The Danger of Drowsy Driving

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Image of a woman in the driver's seat of a car looking tired
Image of a woman in the driver's seat of a car looking tired

Did you know that drowsy driving is just as dangerous as drunk driving? It’s also more common. In 2017, an estimated 91,000 policereported crashes involved drowsy drivers. These incidents resulted in approximately 50,000 injuries and nearly 800 deaths. The NHTSA reported that 10,874 people were killed in alcohol-related crashes that same year.

While official numbers show lower crash numbers for drowsy driving, the stats may be underreported. There are no tests for fatigue, but tiredness often has the same effect on motor skills as intoxication, making it extremely dangerous to all motorists.

Learn more about the dangers of drowsy driving and how you can take steps to stay awake and alert when operating a vehicle in and around Miami.

The Dangers of Drowsy Driving

Like driving while intoxicated, fatigue impairs a driver’s cognitive and motor skills, leading to slower reaction times, decreased attention, and impaired decision-making.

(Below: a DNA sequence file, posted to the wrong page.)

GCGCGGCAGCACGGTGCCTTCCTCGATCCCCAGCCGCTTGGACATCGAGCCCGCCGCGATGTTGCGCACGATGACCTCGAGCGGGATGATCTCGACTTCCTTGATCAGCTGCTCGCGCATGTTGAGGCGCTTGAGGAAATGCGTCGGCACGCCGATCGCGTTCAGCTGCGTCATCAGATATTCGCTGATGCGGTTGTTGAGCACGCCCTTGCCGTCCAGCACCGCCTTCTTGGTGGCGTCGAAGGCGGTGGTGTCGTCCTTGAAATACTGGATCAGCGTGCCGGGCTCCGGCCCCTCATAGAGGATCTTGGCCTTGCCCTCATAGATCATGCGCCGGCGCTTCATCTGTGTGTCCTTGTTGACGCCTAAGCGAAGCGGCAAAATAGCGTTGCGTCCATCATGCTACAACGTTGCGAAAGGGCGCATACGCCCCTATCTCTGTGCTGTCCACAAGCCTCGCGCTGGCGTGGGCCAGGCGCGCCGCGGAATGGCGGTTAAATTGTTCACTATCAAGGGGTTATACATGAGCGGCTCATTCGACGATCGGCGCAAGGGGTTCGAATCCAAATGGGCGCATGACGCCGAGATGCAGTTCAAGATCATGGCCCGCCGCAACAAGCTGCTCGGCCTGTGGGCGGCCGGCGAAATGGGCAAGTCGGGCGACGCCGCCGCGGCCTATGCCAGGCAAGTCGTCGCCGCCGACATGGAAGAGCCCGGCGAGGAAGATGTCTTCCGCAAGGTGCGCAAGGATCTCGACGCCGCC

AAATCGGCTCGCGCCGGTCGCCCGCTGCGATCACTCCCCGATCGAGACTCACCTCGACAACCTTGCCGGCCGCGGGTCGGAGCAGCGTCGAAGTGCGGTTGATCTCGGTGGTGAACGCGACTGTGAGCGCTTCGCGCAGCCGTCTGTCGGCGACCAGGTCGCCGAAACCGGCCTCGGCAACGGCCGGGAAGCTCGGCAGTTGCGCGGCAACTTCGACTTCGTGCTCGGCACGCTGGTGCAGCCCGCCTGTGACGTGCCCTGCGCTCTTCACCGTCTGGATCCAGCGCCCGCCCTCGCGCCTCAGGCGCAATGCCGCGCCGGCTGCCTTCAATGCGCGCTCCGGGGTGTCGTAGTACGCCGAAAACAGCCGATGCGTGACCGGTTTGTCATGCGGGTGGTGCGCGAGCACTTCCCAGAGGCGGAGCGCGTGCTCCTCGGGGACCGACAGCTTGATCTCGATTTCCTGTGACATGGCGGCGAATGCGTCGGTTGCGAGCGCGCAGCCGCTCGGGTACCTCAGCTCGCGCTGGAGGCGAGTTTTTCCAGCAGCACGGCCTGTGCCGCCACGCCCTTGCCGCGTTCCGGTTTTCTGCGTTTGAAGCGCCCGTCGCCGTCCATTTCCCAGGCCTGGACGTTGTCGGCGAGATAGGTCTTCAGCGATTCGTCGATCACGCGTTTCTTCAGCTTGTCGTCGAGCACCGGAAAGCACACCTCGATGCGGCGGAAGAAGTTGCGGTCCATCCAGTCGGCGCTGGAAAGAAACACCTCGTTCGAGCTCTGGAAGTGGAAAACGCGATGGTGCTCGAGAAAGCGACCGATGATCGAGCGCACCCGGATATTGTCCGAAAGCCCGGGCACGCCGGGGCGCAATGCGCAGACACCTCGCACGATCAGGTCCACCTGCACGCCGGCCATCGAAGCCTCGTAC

Studies show that after about 18 hours of being awake, drivers’ reaction time and coordination are comparable to having a blood alcohol content of 0.05%. This impairment increases to a BAC of 0.08% after 20 hours awake, which is the legal limit for drunk driving in most states.

Drowsy driving threatens road safety and adversely affects a driver’s abilities, such as:

  • Decreased motor skills: Drowsiness weakens driving skills, affecting steering, braking, and maneuvering. This increases accident risk by impairing response to road conditions and traffic.
  • Reduced attention span: Fatigue lowers a driver’s concentration, hindering the ability to spot signals, road signs, and traffic changes, compromising safe navigation.
  • Decreased adaptability: Fatigue leads to rigid thinking, reducing a driver’s ability to adapt to changing road conditions. This feedback blunting poses risks in situations requiring quick responses to sudden changes, such as detours or unforeseen actions by other drivers.
  • Impaired cognitive functions: Drowsiness weakens memory, problem-solving, creativity, and judgment, leading to poor decisions such as misjudging distances, speed, and other vehicles’ movements, thus raising collision risks.
  • Slower reaction time: In situations requiring immediate response, such as emergency braking or evasive maneuvers, a drowsy driver’s slowed reaction can be the difference between a near-miss and a serious accident.

Who is at Risk?

Drowsy driving is a widespread issue that affects the entire United States. Almost 30% of all American drivers admit to falling asleep at the wheel at least once, and more than 50% have admitted to driving drowsy. The following groups are more at risk for drowsy driving incidents: